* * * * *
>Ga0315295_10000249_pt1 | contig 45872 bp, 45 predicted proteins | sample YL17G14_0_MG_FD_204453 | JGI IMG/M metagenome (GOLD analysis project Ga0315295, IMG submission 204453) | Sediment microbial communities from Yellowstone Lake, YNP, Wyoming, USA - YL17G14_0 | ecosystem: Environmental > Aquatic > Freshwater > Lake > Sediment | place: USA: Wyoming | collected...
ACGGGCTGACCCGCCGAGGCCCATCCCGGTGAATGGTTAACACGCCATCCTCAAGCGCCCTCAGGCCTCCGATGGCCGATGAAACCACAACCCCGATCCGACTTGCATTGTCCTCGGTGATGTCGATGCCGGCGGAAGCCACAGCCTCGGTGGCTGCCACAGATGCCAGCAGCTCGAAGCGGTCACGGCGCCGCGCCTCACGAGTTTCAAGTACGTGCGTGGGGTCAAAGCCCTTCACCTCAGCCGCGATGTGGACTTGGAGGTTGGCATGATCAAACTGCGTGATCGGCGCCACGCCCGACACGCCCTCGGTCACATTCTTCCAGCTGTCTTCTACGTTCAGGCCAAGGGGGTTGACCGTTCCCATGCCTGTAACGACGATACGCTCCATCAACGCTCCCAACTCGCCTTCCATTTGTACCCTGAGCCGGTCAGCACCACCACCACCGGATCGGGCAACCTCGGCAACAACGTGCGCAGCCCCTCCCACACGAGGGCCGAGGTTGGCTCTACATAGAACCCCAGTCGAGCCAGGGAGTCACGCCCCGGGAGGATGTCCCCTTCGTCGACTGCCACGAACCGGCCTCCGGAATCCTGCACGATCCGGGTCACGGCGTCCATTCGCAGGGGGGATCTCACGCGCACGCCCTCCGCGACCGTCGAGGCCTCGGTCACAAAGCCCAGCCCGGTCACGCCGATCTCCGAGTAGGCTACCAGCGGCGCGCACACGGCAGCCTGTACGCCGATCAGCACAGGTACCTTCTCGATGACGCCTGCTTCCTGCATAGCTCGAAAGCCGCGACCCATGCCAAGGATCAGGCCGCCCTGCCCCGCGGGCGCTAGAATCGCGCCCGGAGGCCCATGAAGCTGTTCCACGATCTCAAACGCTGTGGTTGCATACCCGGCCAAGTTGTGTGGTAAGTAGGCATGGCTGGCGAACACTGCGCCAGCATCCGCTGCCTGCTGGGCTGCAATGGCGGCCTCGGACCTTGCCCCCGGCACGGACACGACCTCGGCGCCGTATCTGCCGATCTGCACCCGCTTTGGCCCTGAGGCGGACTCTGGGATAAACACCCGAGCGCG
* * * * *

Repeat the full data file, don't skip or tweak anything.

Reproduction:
>Ga0315295_10000249_pt1 | contig 45872 bp, 45 predicted proteins | sample YL17G14_0_MG_FD_204453 | JGI IMG/M metagenome (GOLD analysis project Ga0315295, IMG submission 204453) | Sediment microbial communities from Yellowstone Lake, YNP, Wyoming, USA - YL17G14_0 | ecosystem: Environmental > Aquatic > Freshwater > Lake > Sediment | place: USA: Wyoming | collected...
ACGGGCTGACCCGCCGAGGCCCATCCCGGTGAATGGTTAACACGCCATCCTCAAGCGCCCTCAGGCCTCCGATGGCCGATGAAACCACAACCCCGATCCGACTTGCATTGTCCTCGGTGATGTCGATGCCGGCGGAAGCCACAGCCTCGGTGGCTGCCACAGATGCCAGCAGCTCGAAGCGGTCACGGCGCCGCGCCTCACGAGTTTCAAGTACGTGCGTGGGGTCAAAGCCCTTCACCTCAGCCGCGATGTGGACTTGGAGGTTGGCATGATCAAACTGCGTGATCGGCGCCACGCCCGACACGCCCTCGGTCACATTCTTCCAGCTGTCTTCTACGTTCAGGCCAAGGGGGTTGACCGTTCCCATGCCTGTAACGACGATACGCTCCATCAACGCTCCCAACTCGCCTTCCATTTGTACCCTGAGCCGGTCAGCACCACCACCACCGGATCGGGCAACCTCGGCAACAACGTGCGCAGCCCCTCCCACACGAGGGCCGAGGTTGGCTCTACATAGAACCCCAGTCGAGCCAGGGAGTCACGCCCCGGGAGGATGTCCCCTTCGTCGACTGCCACGAACCGGCCTCCGGAATCCTGCACGATCCGGGTCACGGCGTCCATTCGCAGGGGGGATCTCACGCGCACGCCCTCCGCGACCGTCGAGGCCTCGGTCACAAAGCCCAGCCCGGTCACGCCGATCTCCGAGTAGGCTACCAGCGGCGCGCACACGGCAGCCTGTACGCCGATCAGCACAGGTACCTTCTCGATGACGCCTGCTTCCTGCATAGCTCGAAAGCCGCGACCCATGCCAAGGATCAGGCCGCCCTGCCCCGCGGGCGCTAGAATCGCGCCCGGAGGCCCATGAAGCTGTTCCACGATCTCAAACGCTGTGGTTGCATACCCGGCCAAGTTGTGTGGTAAGTAGGCATGGCTGGCGAACACTGCGCCAGCATCCGCTGCCTGCTGGGCTGCAATGGCGGCCTCGGACCTTGCCCCCGGCACGGACACGACCTCGGCGCCGTATCTGCCGATCTGCACCCGCTTTGGCCCTGAGGCGGACTCTGGGATAAACACCCGAGCGCG